Ontario is providing families in the Ontario Autism Program (OAP) with services to support their child’s ongoing learning and development. Foundational family services such as family and peer mentoring, caregiver workshops and coaching will be tailored to the unique regional and cultural needs in different communities. These services will build on existing virtual and remote options introduced during the COVID-19 outbreak. The first phase of foundational family services is part of the ongoing implementation of the new needs-based, sustainable and family-centred OAP.
We want to give a big shout out to the kind Samaritan by the name of Margaret. Having read a Toronto Star article about how the developmental services sector has been forgotten in the COVID-19 fight, Margaret left a variety of supplies at our 34 Church Street West office along with a note that read: “Hello! Bob Hepburn in the Toronto Star today said Community Living could use some supplies, also cards for games. I found these in my cupboards. Hope they help. Thank you for all you do. Keep safe. Margaret.”
“Margaret”. No other information. Margaret, you may not wish or need to be thanked for paying it forward, but we thank you nonetheless. Margaret, whoever you are and wherever you may be, we thank you. You are an example of what community means.
February is Inclusive Education Month. To acknowledge the importance of inclusive education in all classrooms, we will be posting information and videos on our website every Friday of the month. Please keep posted for our weekly updates.
Ontario Auditor General Bonnie Lysyk’s recent analysis of the province’s welfare program for the disabled has added more fuel to fears that cuts are coming for those who rely on the program’s meagre supports.
The auditor’s findings that the Ontario Disability Support Program (ODSP) caseload has increased by 50 per cent in the past decade while costs have soared by 75 per cent have also caught the attention of Todd Smith, minister for children, community and social services, who says the report “shows we need to do something.”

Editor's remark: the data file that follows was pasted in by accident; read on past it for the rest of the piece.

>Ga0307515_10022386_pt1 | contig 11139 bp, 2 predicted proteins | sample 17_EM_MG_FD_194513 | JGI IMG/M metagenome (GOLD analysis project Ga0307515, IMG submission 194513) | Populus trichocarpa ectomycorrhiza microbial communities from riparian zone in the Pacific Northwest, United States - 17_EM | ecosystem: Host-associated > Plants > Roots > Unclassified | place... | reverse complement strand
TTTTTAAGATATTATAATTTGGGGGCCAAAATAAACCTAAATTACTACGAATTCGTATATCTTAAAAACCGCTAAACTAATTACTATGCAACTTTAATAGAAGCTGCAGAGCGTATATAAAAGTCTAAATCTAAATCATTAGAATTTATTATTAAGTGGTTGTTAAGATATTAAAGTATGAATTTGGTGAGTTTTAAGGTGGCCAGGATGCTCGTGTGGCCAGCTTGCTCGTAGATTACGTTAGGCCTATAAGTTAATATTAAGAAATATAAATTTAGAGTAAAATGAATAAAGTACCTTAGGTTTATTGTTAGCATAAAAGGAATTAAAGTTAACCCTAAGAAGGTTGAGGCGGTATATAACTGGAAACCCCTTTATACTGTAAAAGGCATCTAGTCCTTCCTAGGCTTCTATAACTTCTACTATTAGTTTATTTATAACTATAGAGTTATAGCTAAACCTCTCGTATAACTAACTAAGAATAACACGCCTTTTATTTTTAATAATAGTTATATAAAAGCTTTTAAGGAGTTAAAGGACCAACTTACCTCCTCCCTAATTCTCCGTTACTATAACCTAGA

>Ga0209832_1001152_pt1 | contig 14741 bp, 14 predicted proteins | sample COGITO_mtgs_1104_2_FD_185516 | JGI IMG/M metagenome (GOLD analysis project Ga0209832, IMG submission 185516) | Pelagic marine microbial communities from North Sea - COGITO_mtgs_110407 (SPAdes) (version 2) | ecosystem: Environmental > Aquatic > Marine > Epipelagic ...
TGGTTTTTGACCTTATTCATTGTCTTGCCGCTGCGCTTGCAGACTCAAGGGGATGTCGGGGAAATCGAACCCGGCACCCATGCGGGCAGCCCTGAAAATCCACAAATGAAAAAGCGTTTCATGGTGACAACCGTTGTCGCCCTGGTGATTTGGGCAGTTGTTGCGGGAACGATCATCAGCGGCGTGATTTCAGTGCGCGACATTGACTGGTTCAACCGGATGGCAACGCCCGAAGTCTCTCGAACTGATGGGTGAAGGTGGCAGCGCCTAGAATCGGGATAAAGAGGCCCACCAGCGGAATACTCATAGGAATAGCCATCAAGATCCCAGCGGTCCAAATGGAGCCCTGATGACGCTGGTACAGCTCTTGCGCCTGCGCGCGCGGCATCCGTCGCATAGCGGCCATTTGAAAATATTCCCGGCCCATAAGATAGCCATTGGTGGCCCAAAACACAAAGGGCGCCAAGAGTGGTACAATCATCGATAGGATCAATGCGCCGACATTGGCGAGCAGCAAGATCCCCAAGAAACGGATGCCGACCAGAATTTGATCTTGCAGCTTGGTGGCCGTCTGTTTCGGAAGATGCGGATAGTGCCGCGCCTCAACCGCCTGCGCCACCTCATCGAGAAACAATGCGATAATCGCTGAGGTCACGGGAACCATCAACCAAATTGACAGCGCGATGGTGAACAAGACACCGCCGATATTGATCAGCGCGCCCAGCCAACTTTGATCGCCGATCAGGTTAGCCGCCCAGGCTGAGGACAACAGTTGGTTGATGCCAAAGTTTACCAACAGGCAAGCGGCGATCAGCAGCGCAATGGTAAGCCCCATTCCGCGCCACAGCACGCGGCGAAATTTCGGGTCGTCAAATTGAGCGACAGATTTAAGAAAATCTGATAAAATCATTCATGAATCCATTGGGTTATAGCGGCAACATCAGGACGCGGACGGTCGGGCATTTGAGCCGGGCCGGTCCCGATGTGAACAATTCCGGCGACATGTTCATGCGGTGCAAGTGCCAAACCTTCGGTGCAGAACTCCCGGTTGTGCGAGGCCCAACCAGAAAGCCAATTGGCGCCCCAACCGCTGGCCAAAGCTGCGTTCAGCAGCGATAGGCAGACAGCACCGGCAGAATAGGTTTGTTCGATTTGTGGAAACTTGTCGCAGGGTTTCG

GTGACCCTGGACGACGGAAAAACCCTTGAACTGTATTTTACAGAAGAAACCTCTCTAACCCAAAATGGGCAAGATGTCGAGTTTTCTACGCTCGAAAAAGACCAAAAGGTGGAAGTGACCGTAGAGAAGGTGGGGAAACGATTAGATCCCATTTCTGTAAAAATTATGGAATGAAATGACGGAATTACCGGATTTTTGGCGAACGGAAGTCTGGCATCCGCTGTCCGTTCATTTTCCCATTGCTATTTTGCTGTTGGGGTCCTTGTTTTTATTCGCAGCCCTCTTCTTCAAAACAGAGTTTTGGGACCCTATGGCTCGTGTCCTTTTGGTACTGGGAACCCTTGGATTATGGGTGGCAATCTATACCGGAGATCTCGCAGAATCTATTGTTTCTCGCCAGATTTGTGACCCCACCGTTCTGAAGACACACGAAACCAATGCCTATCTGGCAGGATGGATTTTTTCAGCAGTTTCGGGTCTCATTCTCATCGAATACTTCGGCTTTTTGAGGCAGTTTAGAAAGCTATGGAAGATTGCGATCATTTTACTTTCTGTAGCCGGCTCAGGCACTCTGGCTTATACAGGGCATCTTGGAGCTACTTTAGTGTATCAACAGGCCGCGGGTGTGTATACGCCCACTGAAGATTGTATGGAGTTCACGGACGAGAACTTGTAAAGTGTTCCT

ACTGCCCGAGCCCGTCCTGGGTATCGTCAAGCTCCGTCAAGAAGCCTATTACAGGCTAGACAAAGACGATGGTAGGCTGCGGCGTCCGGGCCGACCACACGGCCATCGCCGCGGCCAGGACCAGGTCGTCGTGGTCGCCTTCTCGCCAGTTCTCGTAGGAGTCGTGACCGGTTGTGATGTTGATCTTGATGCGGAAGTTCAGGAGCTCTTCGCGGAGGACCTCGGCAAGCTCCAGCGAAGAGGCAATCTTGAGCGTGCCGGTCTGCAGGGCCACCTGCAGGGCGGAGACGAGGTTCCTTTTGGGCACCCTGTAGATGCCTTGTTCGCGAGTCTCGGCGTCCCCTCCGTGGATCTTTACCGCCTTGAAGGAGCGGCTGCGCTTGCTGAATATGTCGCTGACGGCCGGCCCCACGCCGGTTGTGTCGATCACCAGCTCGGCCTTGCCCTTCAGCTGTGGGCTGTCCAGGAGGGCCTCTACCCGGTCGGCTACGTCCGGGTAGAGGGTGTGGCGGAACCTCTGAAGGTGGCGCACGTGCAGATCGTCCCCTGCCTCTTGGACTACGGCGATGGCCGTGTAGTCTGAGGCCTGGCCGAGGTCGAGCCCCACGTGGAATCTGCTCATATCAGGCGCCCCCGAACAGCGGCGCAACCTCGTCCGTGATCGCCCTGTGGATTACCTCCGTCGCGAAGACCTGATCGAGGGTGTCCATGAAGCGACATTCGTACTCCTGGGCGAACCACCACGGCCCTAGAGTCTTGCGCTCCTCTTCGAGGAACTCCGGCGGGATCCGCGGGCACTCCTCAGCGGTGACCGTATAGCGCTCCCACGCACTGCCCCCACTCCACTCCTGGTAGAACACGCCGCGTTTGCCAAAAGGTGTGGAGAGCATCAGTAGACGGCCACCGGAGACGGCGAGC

But Lysyk’s report ignores the basic premise of the exercise.
The essential job of Ontario’s auditor general is to review each ministry’s books against the backdrop of their estimates and business plans. These public documents tell the world what ministries plan to spend and what they are going to do with their allocations.
Government intentions in these offerings are always fraught with political aspirations and spending that is usually higher than forecast. This provides the auditor more than enough grist to slam almost every ministry reviewed in a relentless and ongoing audit cycle.
In the case of ODSP, encased as it is in a bewildering network of brittle rules, it is impossible for both recipients and administrators alike to keep from constantly breaking them.
ODSP also suffers from the bad rap of supposedly unsustainable increases.
Yet here we have a program that increases organically from cuts in other disability programs (workers’ compensation, veterans’ programs, private sector disability plans) at the same time as its demographics resemble the growing and aging population that it mirrors. ODSP is also the safety net for all other disability income programs and when they tighten their belts. Higher ODSP caseloads are inevitable.